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What’s happening with corporation tax in 2020?

Published on 3rd December 2019 - Last update on 13th January 2020

Thanks to the upheavals of Brexit, 2019 has been a year without a budget – but with a December general election and a possible change of government as well as, almost certainly, a Brexit in some shape or form, there should be changes aplenty during the course of 2020.

How these will affect your clients remains anyone’s guess, but there are some suggestions that Corporation Tax may be due for some significant changes.

A rate cut cancellation – or increase?

Corporation Tax rates have fallen on a regular basis. 1970s when they reached 52% they have steadily fallen to the current low of 19%, and were scheduled to drop again to just 17% from April 2020.

Sadly for clients (and for your own business) this is no longer on the cards. Perhaps to maintain some room for financial maneuverer in what could be a challenging time, the Conservative party manifesto now states that the rate will stay at 19%.

Labour would go further and reverse recent cuts in CT rates, aiming to take the rate back to 26% - its 2011 level - although this would at least be phased in over the next three tax years. To make this a little more palatable for small and medium-sized businesses - your SME clients - they would reintroduce a small companies rate, aiming at 21% in April 2022. Labour’s manifesto also speaks of a review of corporate tax reliefs with a clear target of reducing them by £4.3bn.

The R&D cap is coming back

April 2020 is scheduled to see the return of the cap - abolished in 2012 - on the repayable credit available under the Research and Development Expenditure Credit (RDEC). This is a reaction to HMRC's discovery of fraudulent attempts to claim payable tax credits by using companies or structures with little employment or R&D activity in the UK.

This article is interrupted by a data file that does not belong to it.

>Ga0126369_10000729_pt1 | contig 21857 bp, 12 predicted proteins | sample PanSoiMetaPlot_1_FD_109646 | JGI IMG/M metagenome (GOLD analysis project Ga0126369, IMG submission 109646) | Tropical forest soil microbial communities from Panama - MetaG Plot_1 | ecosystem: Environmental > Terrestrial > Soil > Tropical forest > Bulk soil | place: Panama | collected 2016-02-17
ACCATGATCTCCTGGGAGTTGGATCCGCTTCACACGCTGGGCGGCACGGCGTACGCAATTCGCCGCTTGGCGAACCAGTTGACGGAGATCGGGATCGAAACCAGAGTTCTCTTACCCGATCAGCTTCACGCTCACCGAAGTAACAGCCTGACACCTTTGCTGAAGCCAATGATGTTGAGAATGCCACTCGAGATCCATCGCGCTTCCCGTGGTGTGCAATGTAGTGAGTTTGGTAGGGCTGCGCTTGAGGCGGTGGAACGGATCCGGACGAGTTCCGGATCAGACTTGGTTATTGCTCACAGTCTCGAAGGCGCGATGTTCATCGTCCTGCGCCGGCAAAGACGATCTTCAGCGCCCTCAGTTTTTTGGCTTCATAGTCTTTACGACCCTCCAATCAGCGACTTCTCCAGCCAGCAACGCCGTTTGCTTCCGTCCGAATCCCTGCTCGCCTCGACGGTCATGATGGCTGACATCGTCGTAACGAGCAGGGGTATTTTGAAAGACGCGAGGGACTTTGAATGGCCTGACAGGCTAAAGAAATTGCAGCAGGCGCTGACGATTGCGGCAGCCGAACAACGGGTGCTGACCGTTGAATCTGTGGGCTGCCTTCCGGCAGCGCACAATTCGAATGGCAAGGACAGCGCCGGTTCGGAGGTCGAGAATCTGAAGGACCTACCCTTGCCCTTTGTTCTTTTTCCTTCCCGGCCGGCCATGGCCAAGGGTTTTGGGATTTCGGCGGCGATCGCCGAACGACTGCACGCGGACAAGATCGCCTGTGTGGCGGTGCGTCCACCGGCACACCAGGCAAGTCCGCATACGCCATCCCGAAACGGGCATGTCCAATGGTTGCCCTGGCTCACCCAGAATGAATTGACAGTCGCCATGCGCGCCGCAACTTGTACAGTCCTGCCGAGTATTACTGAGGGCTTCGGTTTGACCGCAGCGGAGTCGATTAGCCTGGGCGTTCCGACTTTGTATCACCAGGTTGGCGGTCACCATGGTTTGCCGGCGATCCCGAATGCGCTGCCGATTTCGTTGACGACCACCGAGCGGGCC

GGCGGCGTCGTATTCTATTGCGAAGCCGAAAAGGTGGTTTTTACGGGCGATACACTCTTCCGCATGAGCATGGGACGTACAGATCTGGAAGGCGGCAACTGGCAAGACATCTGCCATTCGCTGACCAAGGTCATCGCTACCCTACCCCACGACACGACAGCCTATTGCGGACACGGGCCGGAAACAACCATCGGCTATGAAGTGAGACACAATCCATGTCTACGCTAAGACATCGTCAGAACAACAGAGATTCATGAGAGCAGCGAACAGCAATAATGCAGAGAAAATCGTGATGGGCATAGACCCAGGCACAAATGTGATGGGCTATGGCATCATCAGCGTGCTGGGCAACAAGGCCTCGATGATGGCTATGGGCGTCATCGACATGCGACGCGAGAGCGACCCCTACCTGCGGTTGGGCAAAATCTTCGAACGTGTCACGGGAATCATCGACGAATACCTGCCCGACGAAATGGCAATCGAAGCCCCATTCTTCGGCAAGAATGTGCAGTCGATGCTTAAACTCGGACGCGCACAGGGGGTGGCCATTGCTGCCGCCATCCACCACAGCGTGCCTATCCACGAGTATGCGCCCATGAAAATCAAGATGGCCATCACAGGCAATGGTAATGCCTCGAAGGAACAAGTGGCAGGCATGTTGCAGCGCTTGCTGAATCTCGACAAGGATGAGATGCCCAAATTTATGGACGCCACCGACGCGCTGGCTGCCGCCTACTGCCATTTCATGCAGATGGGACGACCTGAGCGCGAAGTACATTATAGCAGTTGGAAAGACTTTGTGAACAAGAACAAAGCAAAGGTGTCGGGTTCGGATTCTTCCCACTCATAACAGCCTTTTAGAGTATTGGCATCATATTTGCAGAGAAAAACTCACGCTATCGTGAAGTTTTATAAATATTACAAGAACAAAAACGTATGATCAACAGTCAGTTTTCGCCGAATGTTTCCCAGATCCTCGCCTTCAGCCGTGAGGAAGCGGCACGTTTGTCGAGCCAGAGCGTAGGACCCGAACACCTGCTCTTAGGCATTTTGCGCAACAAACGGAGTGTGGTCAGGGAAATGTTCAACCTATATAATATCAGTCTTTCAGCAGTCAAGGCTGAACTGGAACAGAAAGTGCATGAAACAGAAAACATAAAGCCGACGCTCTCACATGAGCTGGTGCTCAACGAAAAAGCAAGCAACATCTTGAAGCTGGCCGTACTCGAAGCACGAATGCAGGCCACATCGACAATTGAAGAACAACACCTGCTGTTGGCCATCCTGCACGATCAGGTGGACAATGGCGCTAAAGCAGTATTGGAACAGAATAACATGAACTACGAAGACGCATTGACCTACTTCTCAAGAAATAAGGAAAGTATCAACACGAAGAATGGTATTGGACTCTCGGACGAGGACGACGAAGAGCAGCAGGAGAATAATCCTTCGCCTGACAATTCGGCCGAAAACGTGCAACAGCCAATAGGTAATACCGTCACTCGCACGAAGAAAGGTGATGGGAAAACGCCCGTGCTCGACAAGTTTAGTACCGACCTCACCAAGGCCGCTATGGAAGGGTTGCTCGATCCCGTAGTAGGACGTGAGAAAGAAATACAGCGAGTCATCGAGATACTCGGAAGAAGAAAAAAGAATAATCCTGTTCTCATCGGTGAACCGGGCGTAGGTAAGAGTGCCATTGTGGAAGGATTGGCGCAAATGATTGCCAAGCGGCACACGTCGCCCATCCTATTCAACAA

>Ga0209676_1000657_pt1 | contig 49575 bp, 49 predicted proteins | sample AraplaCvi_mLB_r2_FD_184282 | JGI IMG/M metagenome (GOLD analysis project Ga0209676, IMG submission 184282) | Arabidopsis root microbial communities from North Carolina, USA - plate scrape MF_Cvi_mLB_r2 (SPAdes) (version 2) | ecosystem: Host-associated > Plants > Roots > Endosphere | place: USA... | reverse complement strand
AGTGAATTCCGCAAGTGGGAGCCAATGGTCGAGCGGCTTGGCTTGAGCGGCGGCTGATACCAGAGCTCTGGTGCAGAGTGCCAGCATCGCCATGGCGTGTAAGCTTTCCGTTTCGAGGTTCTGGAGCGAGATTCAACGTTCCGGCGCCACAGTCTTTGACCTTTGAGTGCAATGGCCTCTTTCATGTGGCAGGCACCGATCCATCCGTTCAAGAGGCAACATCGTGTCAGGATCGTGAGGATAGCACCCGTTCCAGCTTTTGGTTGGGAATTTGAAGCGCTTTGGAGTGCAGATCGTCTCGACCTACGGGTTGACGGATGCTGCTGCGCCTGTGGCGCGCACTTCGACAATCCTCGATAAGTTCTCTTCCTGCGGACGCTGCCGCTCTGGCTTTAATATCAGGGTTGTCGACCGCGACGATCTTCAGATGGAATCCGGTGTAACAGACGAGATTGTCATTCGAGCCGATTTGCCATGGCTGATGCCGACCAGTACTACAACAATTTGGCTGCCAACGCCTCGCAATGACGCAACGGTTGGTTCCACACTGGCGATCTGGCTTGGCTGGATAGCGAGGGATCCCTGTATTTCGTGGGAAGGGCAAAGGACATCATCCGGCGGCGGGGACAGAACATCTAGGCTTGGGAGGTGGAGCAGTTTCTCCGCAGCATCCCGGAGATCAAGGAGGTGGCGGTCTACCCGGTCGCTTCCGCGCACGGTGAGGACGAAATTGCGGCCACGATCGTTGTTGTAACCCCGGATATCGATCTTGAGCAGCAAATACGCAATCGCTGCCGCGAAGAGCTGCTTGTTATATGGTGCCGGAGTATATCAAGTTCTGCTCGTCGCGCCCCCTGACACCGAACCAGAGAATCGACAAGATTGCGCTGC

The aim is to plug a £300 million drain on the treasury and means that the amount of payable tax credit that a loss-making company can receive in any year through the scheme will be capped at three times the company’s total PAYE and NICs liability. Some measures have been suggested to limit the adverse impact of this change on legitimate businesses, including a minimum threshold. £10,000 is the figure being used as an example in the most recent consultation document.

This may be particularly important if you have clients such as start-ups or owner-managed companies using dividends who claim under the SME scheme and have low PAYE and NICs bills.

Large company R&D relief may also be changing. The Conservatives have stated that they would raise the relief available under the scheme from 12% to 13% and look into widening its scope, while the Labour manifesto speaks of phasing out both RDEC and the patent box entirely.

Overseas corporate landlords